Graduate studies at Western
Minds and Machines 20 (2):165-181 (2010)
|Abstract||This paper deals with the question: how is computation best individuated? 1. The semantic view of computation: computation is best individuated by its semantic properties. 2. The causal view of computation: computation is best individuated by its causal properties. 3. The functional view of computation: computation is best individuated by its functional properties. Some scientific theories explain the capacities of brains by appealing to computations that they supposedly perform. The reason for that is usually that computation is individuated semantically. I criticize the reasons in support of this view and its presupposition of representation and semantics. Furthermore, I argue that the only justified appeal to a representational individuation of computation might be that it is partly individuated by implicit intrinsic representations.|
|Keywords||Computation Semantics Representation Cognitive science Cognition Mental states Mechanistic explanation Causal properties|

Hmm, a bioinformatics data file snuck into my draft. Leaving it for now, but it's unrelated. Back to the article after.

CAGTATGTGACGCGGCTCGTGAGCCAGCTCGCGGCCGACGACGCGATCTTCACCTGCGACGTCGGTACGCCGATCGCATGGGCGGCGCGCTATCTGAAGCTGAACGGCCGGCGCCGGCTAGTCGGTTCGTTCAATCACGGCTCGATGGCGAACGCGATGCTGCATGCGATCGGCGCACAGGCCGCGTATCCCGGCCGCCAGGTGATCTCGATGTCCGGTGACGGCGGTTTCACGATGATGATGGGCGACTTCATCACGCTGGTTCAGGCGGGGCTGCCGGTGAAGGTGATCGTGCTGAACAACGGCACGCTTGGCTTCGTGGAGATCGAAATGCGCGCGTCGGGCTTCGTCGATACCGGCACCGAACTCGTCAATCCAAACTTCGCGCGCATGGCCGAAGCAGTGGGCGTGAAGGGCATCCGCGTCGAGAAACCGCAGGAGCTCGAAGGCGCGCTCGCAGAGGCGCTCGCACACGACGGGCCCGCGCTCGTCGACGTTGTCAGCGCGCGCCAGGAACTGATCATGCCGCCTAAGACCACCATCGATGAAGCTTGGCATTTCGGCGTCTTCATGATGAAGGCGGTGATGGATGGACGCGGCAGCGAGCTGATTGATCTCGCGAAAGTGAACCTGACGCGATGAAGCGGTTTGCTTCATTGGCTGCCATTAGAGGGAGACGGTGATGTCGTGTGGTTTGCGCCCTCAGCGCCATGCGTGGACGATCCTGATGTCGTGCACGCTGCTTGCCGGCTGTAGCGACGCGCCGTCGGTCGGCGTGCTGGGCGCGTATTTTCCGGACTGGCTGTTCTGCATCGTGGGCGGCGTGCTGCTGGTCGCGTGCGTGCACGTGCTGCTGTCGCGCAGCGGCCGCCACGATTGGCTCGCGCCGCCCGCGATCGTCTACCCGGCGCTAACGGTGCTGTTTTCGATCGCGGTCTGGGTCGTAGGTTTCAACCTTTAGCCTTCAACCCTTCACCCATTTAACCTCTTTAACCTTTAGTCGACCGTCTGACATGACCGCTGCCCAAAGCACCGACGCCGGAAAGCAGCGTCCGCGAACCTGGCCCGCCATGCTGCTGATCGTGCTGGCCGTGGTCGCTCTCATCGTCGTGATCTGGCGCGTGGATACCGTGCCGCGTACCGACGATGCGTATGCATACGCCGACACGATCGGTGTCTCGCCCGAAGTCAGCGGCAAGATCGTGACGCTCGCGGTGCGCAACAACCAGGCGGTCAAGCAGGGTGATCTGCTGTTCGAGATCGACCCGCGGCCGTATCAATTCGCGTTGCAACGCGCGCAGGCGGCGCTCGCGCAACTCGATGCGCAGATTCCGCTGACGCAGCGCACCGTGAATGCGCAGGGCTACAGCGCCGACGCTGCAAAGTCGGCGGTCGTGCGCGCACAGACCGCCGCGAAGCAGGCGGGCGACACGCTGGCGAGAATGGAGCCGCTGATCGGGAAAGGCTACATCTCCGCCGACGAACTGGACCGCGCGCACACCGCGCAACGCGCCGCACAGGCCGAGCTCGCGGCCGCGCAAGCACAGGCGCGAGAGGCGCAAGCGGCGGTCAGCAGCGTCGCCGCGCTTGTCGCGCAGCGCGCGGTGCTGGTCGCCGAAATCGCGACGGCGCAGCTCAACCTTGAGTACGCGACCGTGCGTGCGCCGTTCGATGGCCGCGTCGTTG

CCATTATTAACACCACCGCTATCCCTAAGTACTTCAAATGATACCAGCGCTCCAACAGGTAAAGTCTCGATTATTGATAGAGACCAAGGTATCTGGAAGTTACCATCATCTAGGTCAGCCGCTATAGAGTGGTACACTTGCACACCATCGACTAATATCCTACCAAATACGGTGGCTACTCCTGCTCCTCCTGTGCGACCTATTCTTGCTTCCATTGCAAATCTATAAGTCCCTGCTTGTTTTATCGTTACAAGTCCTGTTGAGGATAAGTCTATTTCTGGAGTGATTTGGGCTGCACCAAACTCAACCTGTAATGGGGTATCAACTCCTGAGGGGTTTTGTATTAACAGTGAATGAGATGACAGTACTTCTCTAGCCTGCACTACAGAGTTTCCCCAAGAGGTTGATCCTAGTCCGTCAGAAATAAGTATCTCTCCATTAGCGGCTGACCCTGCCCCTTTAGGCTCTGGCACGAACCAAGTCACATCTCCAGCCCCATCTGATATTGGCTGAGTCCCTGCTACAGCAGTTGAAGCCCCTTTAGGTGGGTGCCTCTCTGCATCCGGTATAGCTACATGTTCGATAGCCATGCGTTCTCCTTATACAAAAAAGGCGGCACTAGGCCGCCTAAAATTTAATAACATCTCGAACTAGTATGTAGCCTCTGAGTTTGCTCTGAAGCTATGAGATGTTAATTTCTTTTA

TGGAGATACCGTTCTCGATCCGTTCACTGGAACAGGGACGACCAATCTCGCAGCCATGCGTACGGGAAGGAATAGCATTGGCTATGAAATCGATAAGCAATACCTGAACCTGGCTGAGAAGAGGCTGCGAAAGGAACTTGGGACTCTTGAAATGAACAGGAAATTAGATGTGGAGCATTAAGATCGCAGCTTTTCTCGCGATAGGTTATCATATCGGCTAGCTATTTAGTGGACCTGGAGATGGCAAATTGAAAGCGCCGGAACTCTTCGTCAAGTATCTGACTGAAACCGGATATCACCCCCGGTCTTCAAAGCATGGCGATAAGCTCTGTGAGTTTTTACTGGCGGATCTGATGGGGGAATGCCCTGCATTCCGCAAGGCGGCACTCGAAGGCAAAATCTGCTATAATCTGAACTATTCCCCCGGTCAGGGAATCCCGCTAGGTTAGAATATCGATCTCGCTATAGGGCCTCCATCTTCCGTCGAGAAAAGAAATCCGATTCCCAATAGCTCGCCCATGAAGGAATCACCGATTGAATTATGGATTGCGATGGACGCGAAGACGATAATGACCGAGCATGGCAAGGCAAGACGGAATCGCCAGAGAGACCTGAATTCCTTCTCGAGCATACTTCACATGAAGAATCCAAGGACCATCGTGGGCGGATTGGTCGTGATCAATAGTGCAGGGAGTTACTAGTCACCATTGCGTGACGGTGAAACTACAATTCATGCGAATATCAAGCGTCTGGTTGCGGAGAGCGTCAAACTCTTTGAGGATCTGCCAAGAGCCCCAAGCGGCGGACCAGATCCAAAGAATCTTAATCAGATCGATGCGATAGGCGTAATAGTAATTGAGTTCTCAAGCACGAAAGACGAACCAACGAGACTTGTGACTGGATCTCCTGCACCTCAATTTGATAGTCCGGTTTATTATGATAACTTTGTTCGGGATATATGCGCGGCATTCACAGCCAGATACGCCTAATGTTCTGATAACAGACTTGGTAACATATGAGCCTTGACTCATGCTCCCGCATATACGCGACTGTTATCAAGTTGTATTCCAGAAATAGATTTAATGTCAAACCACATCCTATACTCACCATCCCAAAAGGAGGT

|Categories||categorize this paper)|
|Through your library||Configure|
Similar books and articles
Paul R. Thagard (2002). How Molecules Matter to Mental Computation. Philosophy of Science 69 (3):497-518.
Selmer Bringsjord (1994). Computation, Among Other Things, is Beneath Us. Minds and Machines 4 (4):469-88.
Selmer Bringsjord (1998). Cognition is Not Computation: The Argument From Irreversibility. Synthese 113 (2):285-320.
Amir Horowitz (2007). Computation, External Factors, and Cognitive Explanations. Philosophical Psychology 20 (1):65-80.
Selmer Bringsjord (2001). In Computation, Parallel is Nothing, Physical Everything. Minds and Machines 11 (1):95-99.
Nir Fresco (2013). Information Processing as an Account of Concrete Digital Computation. Philosophy and Technology 26 (1):31-60.
Nir Fresco (2011). Concrete Digital Computation: What Does It Take for a Physical System to Compute? [REVIEW] Journal of Logic, Language and Information 20 (4):513-537.
Nir Fresco (2008). An Analysis of the Criteria for Evaluating Adequate Theories of Computation. Minds and Machines 18 (3):379-401.
John Haugeland (2002). Authentic Intentionality. In Matthias Scheutz (ed.), Computationalism: New Directions. MIT Press.
Added to index2009-01-28
Total downloads33 ( #41,973 of 739,304 )
Recent downloads (6 months)1 ( #61,243 of 739,304 )
How can I increase my downloads?